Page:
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Meditation on the Trinity

The readings for Sunday, May 27, 2018: First Reading: Isaiah 6:1-8 Psalm: Psalm 29 Second Reading: Romans 8:12-17 Gospel: John 3:1-17 Ah, Ho...

Saturday, October 10, 2009

Amos 5:6–7, 10–15 October 11, 2009

Hate evil and love good, and establish justice in the gate.
Here Amos presents God’s three point plan for how to live in the world.
Hate evil and love good, and establish justice in the gate.

The problem begins almost immediately, doesn’t it?
We might think that what is evil is obvious and we might think that what is good is obvious and we might think that we know what justice looks like, and what it takes to enact, but do we?
Hate evil and love good, and establish justice in the gate.

I was raised to hate evil, love what is good and on the notion of charity. Justice, which many people confuse with charity, was not a word that we heard all that often.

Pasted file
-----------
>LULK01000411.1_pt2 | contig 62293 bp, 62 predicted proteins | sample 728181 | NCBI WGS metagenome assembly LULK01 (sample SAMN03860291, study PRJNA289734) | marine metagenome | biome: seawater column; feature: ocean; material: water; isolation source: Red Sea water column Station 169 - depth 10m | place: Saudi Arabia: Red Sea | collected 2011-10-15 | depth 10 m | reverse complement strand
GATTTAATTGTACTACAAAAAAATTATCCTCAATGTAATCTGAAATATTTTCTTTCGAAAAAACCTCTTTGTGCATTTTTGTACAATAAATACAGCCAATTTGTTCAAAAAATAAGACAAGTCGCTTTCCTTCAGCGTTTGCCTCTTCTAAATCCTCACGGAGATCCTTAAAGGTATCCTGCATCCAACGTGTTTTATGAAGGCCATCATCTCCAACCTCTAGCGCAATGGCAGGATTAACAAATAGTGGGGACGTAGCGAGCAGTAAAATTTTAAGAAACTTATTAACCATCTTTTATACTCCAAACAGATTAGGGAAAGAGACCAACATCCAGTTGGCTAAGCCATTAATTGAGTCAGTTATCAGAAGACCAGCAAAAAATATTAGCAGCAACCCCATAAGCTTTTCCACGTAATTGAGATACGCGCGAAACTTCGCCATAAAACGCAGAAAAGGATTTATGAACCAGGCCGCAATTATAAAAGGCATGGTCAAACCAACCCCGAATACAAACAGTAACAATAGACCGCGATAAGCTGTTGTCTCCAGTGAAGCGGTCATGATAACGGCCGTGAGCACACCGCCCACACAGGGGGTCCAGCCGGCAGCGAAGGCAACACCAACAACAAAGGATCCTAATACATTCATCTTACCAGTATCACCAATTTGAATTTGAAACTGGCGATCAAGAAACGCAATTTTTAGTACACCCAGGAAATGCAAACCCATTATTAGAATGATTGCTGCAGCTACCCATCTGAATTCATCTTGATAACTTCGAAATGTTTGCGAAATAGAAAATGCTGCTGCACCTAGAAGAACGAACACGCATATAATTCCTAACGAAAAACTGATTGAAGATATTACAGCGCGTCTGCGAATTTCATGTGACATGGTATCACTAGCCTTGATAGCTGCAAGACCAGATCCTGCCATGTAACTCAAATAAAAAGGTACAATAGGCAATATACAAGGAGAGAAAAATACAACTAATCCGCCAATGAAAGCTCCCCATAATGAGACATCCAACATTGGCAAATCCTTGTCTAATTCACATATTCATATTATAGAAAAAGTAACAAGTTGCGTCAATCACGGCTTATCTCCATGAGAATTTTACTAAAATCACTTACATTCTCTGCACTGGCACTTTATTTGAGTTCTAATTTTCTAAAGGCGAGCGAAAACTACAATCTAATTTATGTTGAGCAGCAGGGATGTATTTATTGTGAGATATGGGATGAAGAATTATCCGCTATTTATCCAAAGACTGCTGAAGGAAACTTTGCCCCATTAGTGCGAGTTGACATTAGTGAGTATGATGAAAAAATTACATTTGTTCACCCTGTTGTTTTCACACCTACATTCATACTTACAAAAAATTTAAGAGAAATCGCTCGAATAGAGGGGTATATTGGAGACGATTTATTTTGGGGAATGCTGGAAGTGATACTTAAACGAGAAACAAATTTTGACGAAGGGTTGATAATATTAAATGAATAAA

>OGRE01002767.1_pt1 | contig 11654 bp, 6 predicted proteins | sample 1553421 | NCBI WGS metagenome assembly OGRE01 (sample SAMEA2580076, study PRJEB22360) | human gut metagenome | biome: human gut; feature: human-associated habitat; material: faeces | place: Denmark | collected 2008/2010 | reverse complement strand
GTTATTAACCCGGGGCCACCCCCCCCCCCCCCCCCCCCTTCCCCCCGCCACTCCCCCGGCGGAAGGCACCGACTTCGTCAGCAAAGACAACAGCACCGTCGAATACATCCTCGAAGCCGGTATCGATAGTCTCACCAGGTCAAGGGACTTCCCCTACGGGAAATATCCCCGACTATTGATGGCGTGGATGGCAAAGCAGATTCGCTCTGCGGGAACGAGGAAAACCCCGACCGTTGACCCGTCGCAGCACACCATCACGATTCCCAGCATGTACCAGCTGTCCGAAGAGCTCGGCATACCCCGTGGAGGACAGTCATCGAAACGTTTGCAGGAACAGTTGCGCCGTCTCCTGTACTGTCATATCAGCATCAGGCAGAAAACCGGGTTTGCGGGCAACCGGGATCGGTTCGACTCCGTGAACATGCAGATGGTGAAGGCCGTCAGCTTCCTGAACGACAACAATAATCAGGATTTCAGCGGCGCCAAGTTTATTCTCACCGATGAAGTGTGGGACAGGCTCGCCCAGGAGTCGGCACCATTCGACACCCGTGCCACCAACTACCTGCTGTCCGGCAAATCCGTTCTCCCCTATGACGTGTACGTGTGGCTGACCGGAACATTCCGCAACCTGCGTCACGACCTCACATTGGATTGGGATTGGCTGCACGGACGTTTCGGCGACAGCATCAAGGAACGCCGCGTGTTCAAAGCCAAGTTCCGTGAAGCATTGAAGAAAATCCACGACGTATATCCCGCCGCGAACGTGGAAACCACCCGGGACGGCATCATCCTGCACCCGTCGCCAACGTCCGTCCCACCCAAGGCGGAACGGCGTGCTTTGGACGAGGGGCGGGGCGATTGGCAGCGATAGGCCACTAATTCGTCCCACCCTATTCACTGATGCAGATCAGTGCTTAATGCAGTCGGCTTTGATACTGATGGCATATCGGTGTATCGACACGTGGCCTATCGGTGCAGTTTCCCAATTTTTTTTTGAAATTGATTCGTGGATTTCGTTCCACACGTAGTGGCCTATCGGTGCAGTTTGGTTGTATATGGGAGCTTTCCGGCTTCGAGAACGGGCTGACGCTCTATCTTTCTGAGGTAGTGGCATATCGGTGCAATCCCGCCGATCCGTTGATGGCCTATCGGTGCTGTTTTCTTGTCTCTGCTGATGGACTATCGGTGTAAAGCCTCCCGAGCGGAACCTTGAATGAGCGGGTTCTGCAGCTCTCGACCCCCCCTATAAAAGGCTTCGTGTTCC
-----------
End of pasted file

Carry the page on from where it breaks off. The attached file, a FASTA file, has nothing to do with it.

When a family known to my parents experienced an oil burner fire on their home, smoke and water running practically everything they owned, my sisters and I with help and encouragement from mom, went into our own dressers and found them clothing to wear. This is what Scripture calls charity – taking care of someone’s immediate needs. The hungry are fed, the naked are clothed, the homeless are given shelter – these are all acts of charity. We encourage and practice charity here – using what God has entrusted to us to care for the immediate needs of one another, our neighbors, and those most vulnerable in our community. Feeding the Hungry at First Lutheran once a month, The Trinity Food Pantry, our semiannual participation in the Coalition to End Homelessness’’ Church-Based shelter program, Thanksgiving and Easter baskets, collecting money for world hunger, participation in the Souper Bowl of Caring, WELCA’s donations to local social service organizations, our summer Vacation Bible School’s donations to needy projects all over the world, Church Women United’s Travelling Bassinet to help mother’s in need, walks for MS, Alzheimer’s, Breast Cancer, Autism, and more, the Bloodmobile, folks who give their hair for wigs for those who have lost their hair due to chemotherapy, the list goes on and on. Charity we know. We drop the change in the plate, write the checks, donate the food, bake the dinners, collect the clothing and cell phones, walk the miles. We give; we give and by and large our giving impacts immediate and particular needs.